The value of Accountable Care Organizations (ACOs)

Washington has been touting Accountable Care Organizations (ACOs) as the end-all solution to health care’s woes. Designed to reduce Medicare spending and increase care coordination across a large number of patients, members of an ACO – hospitals, primary care physicians, specialists – would be paid if and when their patient population received outstanding quality of care. However, as the Centers for Medicare and Medicaid Services (CMS) finalize their ACO regulations, many both inside and outside the Beltway are beginning to wonder: Where’s the value?

Although ACOs have been flaunted as the cost containment solution to the government’s burgeoning Medicare spending problem, several organizations – who advocate for the ACOs’ core values of patient-centered, coordinated care – have raised red flags around ACO implementation.The American Hospital Association (AHA) highlighted the extraordinary costs required for systems to implement the ACO model; and a coalition of multi-specialty groups participating in CMS’ Physician Group Practice (PGP) Demonstration Program submitted comments to CMS expressing dismay in the low cost-savings associated with ACOs and their burdensome quality measures. These concerns are joined by others who say the program favors large, urban healthcare providers and that it is simply a rebranding of the unpopular HMO program of the 1990s.

The fact is there is little benefit for hospitals or physicians to join an ACO. Medicare spending may be on the rise, but Medicare patients account for only a small percentage of a provider’s reimbursement. Coupled with a patient’s ability to “opt-out” of participation and thereby undermining the provider’s ability to coordinate care, the ACO program is a flawed one at best. And for Emergency Physicians, who would be deemed unnecessary under the ACO model, there is even more reason to fear how they fit into the proposed system. In fact, emergency physicians could be pivotal in efforts to reduce unnecessary admissions and to improve coordination of hospital and out-patient medical care.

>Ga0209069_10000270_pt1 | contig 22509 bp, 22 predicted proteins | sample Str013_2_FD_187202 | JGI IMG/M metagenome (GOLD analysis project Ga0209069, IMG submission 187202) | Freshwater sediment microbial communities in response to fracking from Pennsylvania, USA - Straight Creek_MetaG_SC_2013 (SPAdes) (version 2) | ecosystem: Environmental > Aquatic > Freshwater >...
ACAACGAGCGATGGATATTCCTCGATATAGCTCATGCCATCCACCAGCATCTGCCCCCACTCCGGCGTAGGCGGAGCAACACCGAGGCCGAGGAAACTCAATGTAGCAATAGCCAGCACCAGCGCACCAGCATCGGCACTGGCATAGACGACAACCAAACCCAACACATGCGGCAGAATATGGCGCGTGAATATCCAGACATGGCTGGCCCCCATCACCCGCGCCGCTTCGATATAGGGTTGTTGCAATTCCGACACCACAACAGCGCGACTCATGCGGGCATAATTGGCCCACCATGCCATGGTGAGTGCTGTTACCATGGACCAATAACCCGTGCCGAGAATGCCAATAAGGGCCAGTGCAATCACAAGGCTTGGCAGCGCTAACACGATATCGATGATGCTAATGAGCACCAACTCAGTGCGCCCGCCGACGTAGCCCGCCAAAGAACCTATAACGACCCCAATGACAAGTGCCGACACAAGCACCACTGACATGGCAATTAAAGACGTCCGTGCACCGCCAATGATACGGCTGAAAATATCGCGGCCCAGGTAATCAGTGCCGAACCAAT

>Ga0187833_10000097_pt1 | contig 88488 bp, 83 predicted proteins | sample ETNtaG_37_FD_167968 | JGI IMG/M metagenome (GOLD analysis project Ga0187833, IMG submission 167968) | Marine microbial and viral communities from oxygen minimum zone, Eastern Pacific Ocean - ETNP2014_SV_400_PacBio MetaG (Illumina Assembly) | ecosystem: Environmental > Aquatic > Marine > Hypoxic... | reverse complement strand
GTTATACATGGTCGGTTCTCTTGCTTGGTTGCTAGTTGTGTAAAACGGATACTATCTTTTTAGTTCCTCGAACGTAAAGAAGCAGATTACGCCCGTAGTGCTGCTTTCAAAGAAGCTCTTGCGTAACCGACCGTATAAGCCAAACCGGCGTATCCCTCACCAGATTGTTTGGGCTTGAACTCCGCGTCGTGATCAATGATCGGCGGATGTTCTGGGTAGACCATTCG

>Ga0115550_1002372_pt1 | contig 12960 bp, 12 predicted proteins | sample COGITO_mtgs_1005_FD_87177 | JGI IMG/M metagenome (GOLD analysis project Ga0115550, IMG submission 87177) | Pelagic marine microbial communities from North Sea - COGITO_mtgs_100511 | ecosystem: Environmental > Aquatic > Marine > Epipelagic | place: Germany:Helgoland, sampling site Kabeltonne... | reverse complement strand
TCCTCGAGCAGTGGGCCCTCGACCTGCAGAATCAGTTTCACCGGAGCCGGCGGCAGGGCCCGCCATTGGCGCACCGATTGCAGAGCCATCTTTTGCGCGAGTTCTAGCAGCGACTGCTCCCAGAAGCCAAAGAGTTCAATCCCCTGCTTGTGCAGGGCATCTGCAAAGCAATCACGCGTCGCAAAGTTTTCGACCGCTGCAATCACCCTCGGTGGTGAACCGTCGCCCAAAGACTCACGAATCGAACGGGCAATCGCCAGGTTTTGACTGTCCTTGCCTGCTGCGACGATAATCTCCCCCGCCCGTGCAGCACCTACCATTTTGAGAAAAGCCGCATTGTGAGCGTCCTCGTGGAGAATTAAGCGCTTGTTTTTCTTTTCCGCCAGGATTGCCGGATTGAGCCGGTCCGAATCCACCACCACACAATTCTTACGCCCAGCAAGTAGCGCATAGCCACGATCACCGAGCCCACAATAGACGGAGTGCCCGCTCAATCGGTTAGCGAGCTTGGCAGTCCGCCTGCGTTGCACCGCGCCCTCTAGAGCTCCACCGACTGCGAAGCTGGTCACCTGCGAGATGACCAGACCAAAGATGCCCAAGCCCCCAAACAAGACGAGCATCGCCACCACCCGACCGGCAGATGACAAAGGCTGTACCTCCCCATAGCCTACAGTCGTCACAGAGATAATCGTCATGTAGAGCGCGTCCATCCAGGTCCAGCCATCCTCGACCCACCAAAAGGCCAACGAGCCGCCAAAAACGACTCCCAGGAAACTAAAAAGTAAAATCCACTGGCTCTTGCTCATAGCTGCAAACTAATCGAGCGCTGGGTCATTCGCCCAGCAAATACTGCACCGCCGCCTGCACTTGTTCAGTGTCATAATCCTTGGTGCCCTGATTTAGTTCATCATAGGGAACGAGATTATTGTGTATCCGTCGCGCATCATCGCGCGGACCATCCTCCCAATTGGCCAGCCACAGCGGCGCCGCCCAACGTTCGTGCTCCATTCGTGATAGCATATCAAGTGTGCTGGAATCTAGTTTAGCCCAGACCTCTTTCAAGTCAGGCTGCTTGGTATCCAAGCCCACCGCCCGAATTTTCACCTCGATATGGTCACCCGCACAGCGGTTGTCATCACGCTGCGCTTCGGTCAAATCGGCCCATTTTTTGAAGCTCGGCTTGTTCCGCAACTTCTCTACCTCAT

Fortunately, the core values of ACOs are being recognized as important by health plans, healthcare providers and groups of independent physicians who are forming ACO-like organizations for the larger number of commercial patients that focus on value rather than simply on accountability. These are really the Value Care Organizations or VCOs of the future.

Physicians have pushed for the need to improve and better-coordinate care for ages; and since doctors are frequently on the front line when a patient seeks help, it makes sense that they would understand the best course of action for the patient in question – eliminating excess waste along the way and reducing costs to both the provider and the patient. Such a concept takes the coordination of care out of the hands of administrators and back into the hands of doctors and patients. What a truly revolutionary idea!

The idea of a physician-led and health plan supported Value Care Organization, rather than a government sponsored Accountable Care Organization, seems like it could be the real solution to the healthcare crisis.

Ellis Weeker is an emergency physician and contributor to ER Forum.

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  • John Henry

    Just a re-branding and re-formulation of bundled-fee capitation, with the providers, AKA “ACOs,” at risk. What it will likely become is the bottom tier of the devolved system to come, with the top tier an opted-out market of direct-pay, cash-only private practices using the variety of approaches becoming more popular, some by subscription, some not, some boutique, others not so much, but all of them outside of the grasp of third-party predation.

  • Charles Timothy Richardson

    I agree with John Henry but not with the negative rhetoric – some of the most coordinated and cost-saving care models come from large insurance groups, not doctors or hospitals.

    Utimately, the problem with the ACO Shared Savings model is that it depends on ever-increasing savings benchmarked to “last year’s” costs – at some point population “health” will reach a steady state and there will be no more savings. Then, where will be the incentive for providers and hospitals to participate?

    By then, we will all be on full-risk capitation. The  difference, I think between ACOs and HMOs is the three-year “shared risk” period with two risk tracks to choose from.

    In the beginning, the only way to protect ACO’s and payers from “rouge specialists” will be to put most of the specialists on salary and drive the rest of them out of their practices.

    Cash-pay, concierge and boutique practices will service the segment of the population that demand hand-holding and diagnostic imaging for uncomplicated lower back pain and coughs.

    Spain has this type of system: hospitals are typically places you don’t want to go to but small private practices are flourishing.

    The WHO ranks Spain #4 in the world for health outcomes and cost.

    Tim Richardson, PT

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